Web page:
My sweetheart…

…left me the most beautiful thing on my Xerex sequence. I really thought it the fitting and most perfect end and answer to the thing. So beautiful. So now the sequence has seven sonnets. It sounds to me together like wedding bells and wedding vows and honeymoons and love everlasting.

And … what am I to do now with the order of things. Should I move the whole Xerex sequence–all seven brothers–up to the front to be with its sister? Something along those lines will have to be done, I think.

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It really is quite…

…interesting how, in general, creating a rhyme scheme in advance is more effective and efficient than creating blank verse in advance and fitting the rhyme scheme later.  Until I had tried both methods I would not have guessed this.  Writing the blank verse first is more useful if you have a specific work you wish to adapt to sonnet form; however, writing something brand new is much easier the other way around.  It’s easier–much easier–working an idea into 14 evenly spaced lines that already rhyme, than it is to write fourteen lines of blank verse and modify it to conform to one rhyme scheme or another.

Xerex, Coda: Here…

…will you find the first version as it had been penned originally so many decades ago.  The dotted lines have been added to indicate whence the sonnets come:

O, my sweetest love,
Share thou with me
The sweet Xerex

Which I do proclaim
As the nectar which
Returneth me to

Thee, my sweetest love.
Quiet my restless mind
With the still, sweet

Grape which is the
Blood of lovers and
Of conquerers.
—————————
Such is the stuff
That would quiet my
Mind and my heart

For thee, and ease
Thy pain easily
With a pure flavor,

And with little regret
From thyne Angels’ heart.
Remember thou, my love

That even in this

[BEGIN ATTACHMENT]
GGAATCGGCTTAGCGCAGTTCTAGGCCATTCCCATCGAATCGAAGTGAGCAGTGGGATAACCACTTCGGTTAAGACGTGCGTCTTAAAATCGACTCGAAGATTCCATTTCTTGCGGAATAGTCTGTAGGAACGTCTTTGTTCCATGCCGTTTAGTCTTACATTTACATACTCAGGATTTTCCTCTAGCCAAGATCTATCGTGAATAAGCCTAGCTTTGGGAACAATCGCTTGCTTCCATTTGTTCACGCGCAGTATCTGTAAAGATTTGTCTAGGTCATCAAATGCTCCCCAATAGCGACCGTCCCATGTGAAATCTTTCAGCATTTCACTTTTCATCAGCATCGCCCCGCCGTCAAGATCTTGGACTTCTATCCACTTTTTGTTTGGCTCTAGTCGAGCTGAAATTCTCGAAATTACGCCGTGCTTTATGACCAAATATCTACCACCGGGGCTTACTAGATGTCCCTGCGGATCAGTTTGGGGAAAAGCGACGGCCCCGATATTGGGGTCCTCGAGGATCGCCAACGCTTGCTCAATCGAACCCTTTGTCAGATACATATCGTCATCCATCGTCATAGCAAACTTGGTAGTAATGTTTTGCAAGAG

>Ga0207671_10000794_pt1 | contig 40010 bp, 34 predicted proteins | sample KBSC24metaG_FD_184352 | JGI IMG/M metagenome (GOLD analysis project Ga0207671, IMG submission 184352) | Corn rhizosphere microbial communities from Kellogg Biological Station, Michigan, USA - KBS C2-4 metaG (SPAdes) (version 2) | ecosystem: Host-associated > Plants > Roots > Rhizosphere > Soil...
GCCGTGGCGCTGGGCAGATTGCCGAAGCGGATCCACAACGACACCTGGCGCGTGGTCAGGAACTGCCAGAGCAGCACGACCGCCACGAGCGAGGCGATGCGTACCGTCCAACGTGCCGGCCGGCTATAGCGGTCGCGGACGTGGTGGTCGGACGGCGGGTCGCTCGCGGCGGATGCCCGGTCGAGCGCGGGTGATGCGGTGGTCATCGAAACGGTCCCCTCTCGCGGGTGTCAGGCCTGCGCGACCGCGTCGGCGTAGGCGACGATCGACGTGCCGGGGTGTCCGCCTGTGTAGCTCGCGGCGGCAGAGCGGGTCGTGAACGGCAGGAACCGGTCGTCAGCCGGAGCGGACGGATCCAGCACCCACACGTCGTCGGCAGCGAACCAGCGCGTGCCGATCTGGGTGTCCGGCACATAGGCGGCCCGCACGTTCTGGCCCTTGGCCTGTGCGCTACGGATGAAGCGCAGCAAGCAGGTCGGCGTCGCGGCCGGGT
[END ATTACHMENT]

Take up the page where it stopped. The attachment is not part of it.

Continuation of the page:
Cruel
Earth there art

Those elements which
Heal in their right
Proportions.
———————
Remember thou, my sweetest
Love, that many
Forms Are yielded

Up by the Fickle
Grape: The subjective
Grape yields

Up poison and
Medicine for the
Soul.
———————–
As Baudelaire, my
Father, my twin,
My dearest

Poet knew this drink was
Fine; so shall I
Proclaim: My sweetest

Love, As my
Devoted, As my
Servant, As my

Slave; bring thou
Me of the sweetest Xerex
Grape and I

Shall become returned
To that which
Thou most admireth.
————————–
But, that thou shouldst
Know:  Once I have To
thine arms return’d

Thou shalt be my
Wine and my
crystal.
————————–
Thou shalt be
Mine Angel–superior
To all the grape is

Able to be.
I shall thenceforth
Drink of thee,

My love and I
Should never again want
For wine.

Much has in me been yielded up by that fine grape so many long years ago.

Regarding Xerex I…

…in particular and the Xerex sequence, in general:  It has long been rhapsodized by many throughout history that wine most fine produces vision most fine.  It might appear, at first blush, that such a thing cannot possibly be the case; after all, such a notion seems to fly in the face of reason; the intoxicant in wine is ethanol; and one ethanol molecule conforms and behaves very much like any other.  Why then do dreamers, poets, writers, painters, musicians–artists of all stripes–continue to entertain this notion; or rather, why do they continue to have just such an experience, be inspired by their awe of it, and subsequently, feel compelled to recount it? Continue reading

Regarding Xerex, I did, indeed…

…let an older sonnet drop down onto September 23. I didn’t truly need to, but otherwise, I would have posted “today’s” entry at maybe 8:00 pm. I think I prefer it this way though, because now I may think about the subsequent elements of the sequence. I’m posting this entry in real time but the sonnet and its introduction will not have posted until September 24, 2012, shortly before 1:00 am.

All this for a drop Oloroso Sherry? I know, It seems like It’s a big to-do about such a subject; but some things are like that. They’re bigger than you at first thought they would be.